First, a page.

Don’t simply write role definitions in your charter or communication plan at the onset of a project, which is the standard practice for many project managers. Keep roles and responsibilities visible, and enforce them. It’s like action lists; if you don’t check in and follow-up about the action items coming out of a meeting, for example they may get lost or not executed on. Similarly, you should check in with team members to ensure that their actions focus on their roles and responsibilities, not the roles and responsibilities of others. If your team struggles with this, revisit the roles and responsibilities of each actor yourself and then enforce them.
Reset the Course
When I’m in a meeting and people step outside their role, and interjecting will not take the meeting off course, I’ll ask Joe, if he’s the one whose been stepped over in this case, for his opinion. This opens the door for someone, like Joe, who may be too shy to speak up. It also (hopefully) subtly indicates to the person jumping lanes that they’ve done so. This is a part of basic project management and meeting management. If you can get people to own and stay in their role, they’ll do a better job.
Problems arise, eventually. When that happens I maintain a nice, civil personality, which allows me to better address and resolve issues as a project leader. I know conversations need to be taken to the side, and when I have done my due diligence to get to know my team and build trusting relationships over time, those tough conversations are much easier.
Project leads often have the greatest difficulty when acting in a support role because they know they themselves can lead, and sometimes think they can do it better than whoever’s in charge. When I’m in a support role, I expect the leader to set expectations up front for roles and responsibilities on both the project-level and before a meeting. If they don’t, I may mention it in a side conversation. They may not be receptive; in which case I’ll let it be, stay in my lane, and do the best job I can for the team. In best-case scenario, they’re appreciative and will help everyone else be successful by setting expectations in the future.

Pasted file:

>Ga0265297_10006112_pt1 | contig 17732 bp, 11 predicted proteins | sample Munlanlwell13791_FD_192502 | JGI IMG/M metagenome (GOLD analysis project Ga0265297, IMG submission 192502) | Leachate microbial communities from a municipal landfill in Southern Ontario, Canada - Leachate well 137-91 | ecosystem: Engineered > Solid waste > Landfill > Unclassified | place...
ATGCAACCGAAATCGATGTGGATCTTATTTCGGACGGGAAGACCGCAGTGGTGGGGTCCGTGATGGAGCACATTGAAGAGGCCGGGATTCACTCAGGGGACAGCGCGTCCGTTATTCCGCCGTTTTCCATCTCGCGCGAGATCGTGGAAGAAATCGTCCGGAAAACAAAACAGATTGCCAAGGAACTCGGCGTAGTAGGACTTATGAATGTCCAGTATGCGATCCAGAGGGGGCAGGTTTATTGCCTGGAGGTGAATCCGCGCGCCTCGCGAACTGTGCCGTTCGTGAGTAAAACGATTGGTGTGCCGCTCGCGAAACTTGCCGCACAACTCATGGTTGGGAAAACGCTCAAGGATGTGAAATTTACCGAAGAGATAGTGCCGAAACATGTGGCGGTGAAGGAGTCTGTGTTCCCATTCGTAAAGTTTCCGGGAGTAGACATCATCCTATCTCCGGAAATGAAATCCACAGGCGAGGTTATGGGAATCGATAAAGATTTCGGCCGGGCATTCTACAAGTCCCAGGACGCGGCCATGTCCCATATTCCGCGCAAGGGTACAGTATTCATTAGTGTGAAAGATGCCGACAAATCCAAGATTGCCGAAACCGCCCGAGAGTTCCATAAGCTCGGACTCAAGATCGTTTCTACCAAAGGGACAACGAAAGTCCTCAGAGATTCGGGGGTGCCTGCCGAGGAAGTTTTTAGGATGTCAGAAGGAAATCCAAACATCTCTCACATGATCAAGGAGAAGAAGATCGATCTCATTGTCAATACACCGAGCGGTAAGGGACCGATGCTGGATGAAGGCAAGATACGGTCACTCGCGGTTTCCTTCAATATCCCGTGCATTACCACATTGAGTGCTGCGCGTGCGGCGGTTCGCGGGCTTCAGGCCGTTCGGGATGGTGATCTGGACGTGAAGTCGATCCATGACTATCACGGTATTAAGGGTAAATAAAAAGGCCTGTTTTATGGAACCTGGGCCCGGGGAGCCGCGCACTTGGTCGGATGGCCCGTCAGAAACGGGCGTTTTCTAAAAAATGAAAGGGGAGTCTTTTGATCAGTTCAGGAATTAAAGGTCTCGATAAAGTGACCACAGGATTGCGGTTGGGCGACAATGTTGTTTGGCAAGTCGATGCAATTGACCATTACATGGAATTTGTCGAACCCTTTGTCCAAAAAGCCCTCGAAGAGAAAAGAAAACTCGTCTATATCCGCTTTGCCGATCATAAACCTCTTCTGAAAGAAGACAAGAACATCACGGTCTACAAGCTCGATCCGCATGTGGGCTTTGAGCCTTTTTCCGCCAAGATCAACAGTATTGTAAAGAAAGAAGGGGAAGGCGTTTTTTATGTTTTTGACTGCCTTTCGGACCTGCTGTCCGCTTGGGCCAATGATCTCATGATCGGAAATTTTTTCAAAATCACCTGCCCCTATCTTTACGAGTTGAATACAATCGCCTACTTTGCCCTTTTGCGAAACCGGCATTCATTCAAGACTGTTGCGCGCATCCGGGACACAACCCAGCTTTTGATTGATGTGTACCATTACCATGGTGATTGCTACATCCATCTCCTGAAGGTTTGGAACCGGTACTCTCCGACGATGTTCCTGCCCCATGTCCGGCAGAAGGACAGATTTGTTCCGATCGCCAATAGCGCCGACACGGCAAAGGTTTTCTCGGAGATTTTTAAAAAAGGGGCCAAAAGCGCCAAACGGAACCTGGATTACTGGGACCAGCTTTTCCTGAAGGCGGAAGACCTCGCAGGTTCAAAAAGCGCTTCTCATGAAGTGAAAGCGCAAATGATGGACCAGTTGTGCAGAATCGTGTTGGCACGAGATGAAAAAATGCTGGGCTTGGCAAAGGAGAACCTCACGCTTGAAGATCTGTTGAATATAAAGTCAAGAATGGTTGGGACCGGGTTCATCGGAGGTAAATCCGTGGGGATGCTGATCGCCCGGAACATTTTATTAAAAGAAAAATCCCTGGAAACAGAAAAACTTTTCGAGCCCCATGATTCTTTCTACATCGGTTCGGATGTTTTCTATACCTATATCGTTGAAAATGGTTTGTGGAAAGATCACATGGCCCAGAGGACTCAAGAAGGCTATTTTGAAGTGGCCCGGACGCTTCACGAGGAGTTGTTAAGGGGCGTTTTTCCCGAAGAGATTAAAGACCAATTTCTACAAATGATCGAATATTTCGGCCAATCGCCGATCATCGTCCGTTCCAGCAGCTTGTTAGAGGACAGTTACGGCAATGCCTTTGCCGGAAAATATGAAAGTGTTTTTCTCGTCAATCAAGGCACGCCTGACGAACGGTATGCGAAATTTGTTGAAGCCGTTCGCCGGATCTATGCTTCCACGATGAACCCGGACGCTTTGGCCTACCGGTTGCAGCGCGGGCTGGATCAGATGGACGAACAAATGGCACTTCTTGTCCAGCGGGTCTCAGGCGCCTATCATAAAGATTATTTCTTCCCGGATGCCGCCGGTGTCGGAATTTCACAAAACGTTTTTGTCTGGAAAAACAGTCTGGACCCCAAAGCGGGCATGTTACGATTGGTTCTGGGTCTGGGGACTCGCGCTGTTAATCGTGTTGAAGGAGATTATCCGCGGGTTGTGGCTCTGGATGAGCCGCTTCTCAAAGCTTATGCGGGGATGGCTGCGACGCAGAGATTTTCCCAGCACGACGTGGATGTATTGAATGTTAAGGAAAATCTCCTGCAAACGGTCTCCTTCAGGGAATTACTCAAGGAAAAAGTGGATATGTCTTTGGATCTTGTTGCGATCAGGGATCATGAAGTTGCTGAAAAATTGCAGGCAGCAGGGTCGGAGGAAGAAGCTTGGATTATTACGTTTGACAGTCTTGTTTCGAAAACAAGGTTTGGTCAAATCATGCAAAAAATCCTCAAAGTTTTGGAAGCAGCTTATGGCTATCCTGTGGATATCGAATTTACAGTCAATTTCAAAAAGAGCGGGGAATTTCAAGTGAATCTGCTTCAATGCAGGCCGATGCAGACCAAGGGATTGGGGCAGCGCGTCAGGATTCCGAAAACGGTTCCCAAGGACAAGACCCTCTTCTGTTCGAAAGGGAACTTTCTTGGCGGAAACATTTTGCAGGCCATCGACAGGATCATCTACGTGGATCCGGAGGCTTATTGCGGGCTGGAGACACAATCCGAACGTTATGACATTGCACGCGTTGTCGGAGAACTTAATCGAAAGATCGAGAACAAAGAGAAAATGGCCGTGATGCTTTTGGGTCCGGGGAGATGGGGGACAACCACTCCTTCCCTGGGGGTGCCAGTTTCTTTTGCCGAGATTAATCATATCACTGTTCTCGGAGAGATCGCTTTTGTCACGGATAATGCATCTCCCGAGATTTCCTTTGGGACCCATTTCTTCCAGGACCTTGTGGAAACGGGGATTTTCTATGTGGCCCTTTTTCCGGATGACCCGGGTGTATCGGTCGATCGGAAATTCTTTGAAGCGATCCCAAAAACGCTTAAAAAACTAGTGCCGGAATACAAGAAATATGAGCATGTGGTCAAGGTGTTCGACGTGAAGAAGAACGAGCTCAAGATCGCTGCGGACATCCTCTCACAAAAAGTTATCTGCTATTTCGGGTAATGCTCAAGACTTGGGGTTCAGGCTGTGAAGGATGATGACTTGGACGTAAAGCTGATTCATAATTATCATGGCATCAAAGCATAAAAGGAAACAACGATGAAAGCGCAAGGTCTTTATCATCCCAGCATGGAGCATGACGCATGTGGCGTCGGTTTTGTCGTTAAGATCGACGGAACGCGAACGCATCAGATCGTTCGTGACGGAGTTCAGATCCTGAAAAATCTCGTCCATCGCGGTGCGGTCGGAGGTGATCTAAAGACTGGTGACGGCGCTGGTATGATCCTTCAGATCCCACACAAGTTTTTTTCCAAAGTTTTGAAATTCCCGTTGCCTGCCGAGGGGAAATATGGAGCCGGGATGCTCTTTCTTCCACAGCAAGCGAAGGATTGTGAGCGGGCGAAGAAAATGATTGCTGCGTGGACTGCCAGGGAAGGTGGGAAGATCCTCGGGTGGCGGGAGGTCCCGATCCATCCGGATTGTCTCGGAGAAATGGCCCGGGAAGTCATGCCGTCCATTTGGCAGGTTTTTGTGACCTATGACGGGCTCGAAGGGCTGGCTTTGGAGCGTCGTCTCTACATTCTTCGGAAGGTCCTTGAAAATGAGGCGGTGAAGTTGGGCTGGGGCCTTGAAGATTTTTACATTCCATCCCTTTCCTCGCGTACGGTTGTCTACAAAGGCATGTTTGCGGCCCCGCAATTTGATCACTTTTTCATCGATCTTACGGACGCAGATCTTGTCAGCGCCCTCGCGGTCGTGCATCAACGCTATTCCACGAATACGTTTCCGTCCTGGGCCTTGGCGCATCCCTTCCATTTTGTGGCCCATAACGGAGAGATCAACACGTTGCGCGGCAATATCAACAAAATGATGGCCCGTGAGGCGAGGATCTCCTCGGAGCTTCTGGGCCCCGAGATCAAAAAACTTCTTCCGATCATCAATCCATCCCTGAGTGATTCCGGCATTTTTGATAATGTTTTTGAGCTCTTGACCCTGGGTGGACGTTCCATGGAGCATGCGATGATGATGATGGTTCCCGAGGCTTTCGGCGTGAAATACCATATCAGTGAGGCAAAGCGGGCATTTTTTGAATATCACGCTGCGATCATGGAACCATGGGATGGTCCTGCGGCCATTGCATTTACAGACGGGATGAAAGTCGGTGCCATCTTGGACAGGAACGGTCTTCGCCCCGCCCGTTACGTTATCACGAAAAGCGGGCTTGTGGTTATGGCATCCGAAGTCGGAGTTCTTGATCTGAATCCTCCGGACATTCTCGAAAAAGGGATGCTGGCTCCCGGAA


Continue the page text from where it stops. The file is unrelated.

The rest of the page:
Conflict Mitigation in Action
Tough conversations with stakeholders of higher rank than you are often the most difficult. I recently had trouble with a member of a team who tried to change a past decision in the middle of a meeting. Rather than throw the authority card out, which never goes well, I decided to pull them aside later. I explained, “Hey, the team worked really hard to make this decision. If you need to be the final decision maker, then let me know and we can make sure that happens from here on.”
Again, it’s about two-way communication of expectations.
Set the stage for people so they know what to expect and what they’re supposed to do. And, as you outline roles and responsibilities and execute those in a meeting or project setting, never assume you’re the smartest in the room. If you’re going to dictate everything and not allow people to run with their responsibility, then why have anyone in the room or on the project in the first place?
Rhea Hefner is a professional watcher-doer and member of the Return Leverage team. She honed her ability to facilitate tough conversations and set clear expectations through her contributions and leadership roles at Fortune 500 companies, such as GE Capital, Starbucks, Washington Mutual, among others.
Her analytical approach and natural leadership abilities accelerated her career and blossomed her into a contributor we call upon to lead as the expert of our blended-model project teams and to support effective business leaders. She applies tact and rigor to all circumstances, and like all Return Leverage collaborators, knows that clear communication, which includes listening to understand, achieves the greatest outcomes.